Pharma's Orphans

May 01, 2010


Ron Bartek, FARA
Ron Bartek had never heard of Friedreich's ataxia (FA) in 1998 when his stepson Keith Andrus was diagnosed with the rare genetic disease at age 11 after three fearful years in a medical wilderness. "My wife called me right after leaving the neurologist's office, crying like a baby," he recalls. "I asked, 'Well, what pill does he take?' and she said, 'There's no pill, no treatment, nothing.'" That night, the Barteks shared a chair searching the Web for information about the disease. "We saw all the bad news—the horrific prognosis and not even any research into possible treatments," Bartek recalls. Friedreich's ataxia is a degenerative disease, targeting mainly nerve cells and the heart muscle; many patients die in early adulthood, but not before losing the ability to walk or talk or worse. "The only hopeful information was that a year earlier, the gene that caused the disease had been identified," says Bartek. "We thought, 'If we can start an organization, maybe we can get a drug based on that.'"

Nowhere does drug development get more personal than in the world of orphan diseases. Some 7,000 rare conditions have been designated by FDA as "orphans"—they have not been "adopted" by pharma because the patient population is too small (200,000 or less) and the R&D investment too big to be sufficiently profitable. As many as 80 percent are hereditary childhood conditions. Our much-touted free market leaves the 25 million Americans who suffer from these diseases out of luck.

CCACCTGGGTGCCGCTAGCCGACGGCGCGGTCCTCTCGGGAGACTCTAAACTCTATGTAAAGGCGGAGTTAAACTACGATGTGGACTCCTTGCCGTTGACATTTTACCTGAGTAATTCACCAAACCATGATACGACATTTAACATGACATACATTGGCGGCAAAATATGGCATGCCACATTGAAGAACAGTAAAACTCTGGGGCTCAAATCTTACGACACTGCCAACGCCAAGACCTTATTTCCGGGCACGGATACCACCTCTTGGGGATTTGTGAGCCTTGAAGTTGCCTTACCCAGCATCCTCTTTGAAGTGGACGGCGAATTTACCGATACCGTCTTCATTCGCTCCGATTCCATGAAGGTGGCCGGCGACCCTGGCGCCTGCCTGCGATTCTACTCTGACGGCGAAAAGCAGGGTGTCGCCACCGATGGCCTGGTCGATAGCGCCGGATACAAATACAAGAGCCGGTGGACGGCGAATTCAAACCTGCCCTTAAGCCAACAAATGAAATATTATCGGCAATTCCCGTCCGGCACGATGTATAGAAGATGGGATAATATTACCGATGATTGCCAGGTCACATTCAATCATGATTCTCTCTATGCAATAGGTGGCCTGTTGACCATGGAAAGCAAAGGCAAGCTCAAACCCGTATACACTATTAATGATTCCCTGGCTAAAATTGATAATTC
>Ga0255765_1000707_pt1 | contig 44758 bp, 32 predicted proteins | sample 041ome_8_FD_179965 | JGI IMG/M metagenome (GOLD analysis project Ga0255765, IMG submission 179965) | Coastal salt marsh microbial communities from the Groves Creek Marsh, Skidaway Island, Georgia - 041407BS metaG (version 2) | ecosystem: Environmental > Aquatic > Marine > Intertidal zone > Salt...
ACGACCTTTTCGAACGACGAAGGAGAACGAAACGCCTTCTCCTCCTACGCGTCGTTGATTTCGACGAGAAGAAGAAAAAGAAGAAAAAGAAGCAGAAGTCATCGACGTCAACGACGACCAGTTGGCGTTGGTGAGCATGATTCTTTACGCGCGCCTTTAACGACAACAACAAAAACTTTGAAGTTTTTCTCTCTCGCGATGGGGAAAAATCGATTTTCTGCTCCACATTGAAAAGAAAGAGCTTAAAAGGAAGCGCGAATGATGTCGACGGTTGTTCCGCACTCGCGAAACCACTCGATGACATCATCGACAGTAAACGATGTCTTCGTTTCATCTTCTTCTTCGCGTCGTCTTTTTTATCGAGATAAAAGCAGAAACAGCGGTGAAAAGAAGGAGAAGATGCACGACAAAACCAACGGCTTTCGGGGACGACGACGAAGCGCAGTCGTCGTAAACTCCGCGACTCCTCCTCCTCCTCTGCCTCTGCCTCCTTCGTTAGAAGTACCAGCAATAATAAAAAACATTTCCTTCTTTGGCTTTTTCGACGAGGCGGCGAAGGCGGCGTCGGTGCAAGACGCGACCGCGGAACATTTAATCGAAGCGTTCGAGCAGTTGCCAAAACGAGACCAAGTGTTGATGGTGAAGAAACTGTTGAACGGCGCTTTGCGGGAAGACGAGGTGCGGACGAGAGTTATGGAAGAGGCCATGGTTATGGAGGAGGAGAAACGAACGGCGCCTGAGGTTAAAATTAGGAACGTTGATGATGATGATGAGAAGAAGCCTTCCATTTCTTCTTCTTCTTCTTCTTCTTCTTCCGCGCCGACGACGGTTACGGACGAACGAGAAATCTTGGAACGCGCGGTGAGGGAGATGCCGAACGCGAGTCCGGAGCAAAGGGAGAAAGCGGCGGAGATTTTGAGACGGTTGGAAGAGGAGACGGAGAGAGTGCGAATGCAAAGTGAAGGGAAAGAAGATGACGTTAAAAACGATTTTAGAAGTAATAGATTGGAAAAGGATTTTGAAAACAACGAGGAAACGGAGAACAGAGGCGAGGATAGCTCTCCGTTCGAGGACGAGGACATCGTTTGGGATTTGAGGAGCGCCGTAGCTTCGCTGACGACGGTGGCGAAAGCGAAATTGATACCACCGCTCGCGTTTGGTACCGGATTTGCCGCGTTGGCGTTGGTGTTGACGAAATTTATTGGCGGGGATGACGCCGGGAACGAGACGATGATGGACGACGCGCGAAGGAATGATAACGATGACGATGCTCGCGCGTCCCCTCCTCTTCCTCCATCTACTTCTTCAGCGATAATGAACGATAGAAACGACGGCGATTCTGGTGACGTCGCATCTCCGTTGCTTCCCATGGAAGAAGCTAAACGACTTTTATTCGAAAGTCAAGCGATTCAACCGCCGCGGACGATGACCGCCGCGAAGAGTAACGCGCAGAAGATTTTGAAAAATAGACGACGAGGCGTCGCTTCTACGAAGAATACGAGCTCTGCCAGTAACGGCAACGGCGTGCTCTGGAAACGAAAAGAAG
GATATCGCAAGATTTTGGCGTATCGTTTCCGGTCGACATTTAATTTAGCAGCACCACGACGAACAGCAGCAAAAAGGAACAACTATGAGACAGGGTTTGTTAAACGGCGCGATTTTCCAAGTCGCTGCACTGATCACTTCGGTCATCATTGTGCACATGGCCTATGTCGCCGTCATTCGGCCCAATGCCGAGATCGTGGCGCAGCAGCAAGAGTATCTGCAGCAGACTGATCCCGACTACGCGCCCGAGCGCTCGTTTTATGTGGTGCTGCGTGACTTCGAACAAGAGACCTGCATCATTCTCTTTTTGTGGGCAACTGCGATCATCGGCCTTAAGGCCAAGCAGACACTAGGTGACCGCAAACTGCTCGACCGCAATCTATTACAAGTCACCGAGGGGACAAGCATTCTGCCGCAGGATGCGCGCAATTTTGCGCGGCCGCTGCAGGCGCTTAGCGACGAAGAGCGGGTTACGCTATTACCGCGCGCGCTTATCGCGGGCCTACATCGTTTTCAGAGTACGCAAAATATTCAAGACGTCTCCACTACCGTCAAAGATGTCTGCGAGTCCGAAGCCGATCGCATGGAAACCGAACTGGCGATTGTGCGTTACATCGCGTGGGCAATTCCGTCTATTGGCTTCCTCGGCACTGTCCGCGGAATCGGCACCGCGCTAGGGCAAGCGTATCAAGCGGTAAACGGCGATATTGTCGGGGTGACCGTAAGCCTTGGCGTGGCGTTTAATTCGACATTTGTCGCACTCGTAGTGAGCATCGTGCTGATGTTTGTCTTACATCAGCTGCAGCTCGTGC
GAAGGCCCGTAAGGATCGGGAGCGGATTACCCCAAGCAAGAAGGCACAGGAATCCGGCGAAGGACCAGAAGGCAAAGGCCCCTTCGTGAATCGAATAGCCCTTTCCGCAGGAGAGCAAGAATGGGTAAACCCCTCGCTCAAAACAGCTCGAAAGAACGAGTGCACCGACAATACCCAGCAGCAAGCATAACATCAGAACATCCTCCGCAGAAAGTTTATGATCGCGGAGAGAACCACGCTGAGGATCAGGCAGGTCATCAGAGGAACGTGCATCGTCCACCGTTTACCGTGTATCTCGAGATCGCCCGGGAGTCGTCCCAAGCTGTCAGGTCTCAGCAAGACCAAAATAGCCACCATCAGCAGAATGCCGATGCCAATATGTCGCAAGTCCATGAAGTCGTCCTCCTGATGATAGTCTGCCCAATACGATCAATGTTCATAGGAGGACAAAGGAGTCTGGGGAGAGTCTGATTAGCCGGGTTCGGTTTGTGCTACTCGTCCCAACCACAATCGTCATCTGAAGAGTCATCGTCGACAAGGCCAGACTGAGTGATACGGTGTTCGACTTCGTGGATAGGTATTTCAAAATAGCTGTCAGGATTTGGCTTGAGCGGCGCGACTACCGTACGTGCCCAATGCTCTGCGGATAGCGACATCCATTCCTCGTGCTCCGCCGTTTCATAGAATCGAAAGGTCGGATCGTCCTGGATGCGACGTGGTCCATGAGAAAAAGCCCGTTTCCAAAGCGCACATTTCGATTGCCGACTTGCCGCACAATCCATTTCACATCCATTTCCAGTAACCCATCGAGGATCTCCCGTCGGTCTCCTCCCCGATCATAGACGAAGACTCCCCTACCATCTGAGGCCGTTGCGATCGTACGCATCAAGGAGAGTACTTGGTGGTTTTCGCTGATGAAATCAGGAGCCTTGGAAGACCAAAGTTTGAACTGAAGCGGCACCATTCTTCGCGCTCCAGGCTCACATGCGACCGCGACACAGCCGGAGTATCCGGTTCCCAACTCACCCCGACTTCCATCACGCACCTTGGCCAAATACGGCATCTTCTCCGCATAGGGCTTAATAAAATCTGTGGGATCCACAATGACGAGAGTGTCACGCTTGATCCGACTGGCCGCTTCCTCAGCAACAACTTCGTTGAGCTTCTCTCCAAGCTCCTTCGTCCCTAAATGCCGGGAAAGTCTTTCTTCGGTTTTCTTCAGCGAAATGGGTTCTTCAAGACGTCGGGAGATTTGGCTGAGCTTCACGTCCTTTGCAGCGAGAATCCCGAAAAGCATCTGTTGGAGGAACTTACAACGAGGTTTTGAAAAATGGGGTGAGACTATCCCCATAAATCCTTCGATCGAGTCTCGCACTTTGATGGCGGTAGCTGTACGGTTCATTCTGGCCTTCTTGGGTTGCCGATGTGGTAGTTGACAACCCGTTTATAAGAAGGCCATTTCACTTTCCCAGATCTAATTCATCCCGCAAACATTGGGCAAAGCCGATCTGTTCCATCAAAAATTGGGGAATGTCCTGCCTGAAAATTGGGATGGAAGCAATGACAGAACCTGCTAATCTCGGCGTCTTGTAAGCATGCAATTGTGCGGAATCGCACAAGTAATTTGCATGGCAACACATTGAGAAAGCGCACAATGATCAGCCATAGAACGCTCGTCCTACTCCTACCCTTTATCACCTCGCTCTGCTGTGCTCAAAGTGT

Yet the imperative to literally save their child's life has transformed thousands of parents into activists, even if their strategy and style are far more accommodating than the militant, media-savvy demonstrations of their AIDS activist forbearers. From the Abetalipoproteinemia Collaboration Foundation to the Zellweger Baby Support Network, desperate parents like Ron and Raychel Bartek who refuse to take no for an answer have mobilized to put a rare disease on the map. And with the advent of venture philanthropy, a growing number are investing their hard-won charitable dollars in the discovery and development of drugs.

Now, 12 years after founding the Friedreich's Ataxia Research Alliance (FARA), the Barteks keep a watchful eye on the progress of 17 experimental FA drugs, including six in clinical trials—a somewhat improvisational pipeline that owes its existence mainly to FARA's own initiative. "Now we can tell a newly diagnosed patient, 'You can get on the registry and be eligible for the first drug in trials,'" he says. (In photo below, Ron and Keith are at Ride Ataxia Philadelphia in October 2009.)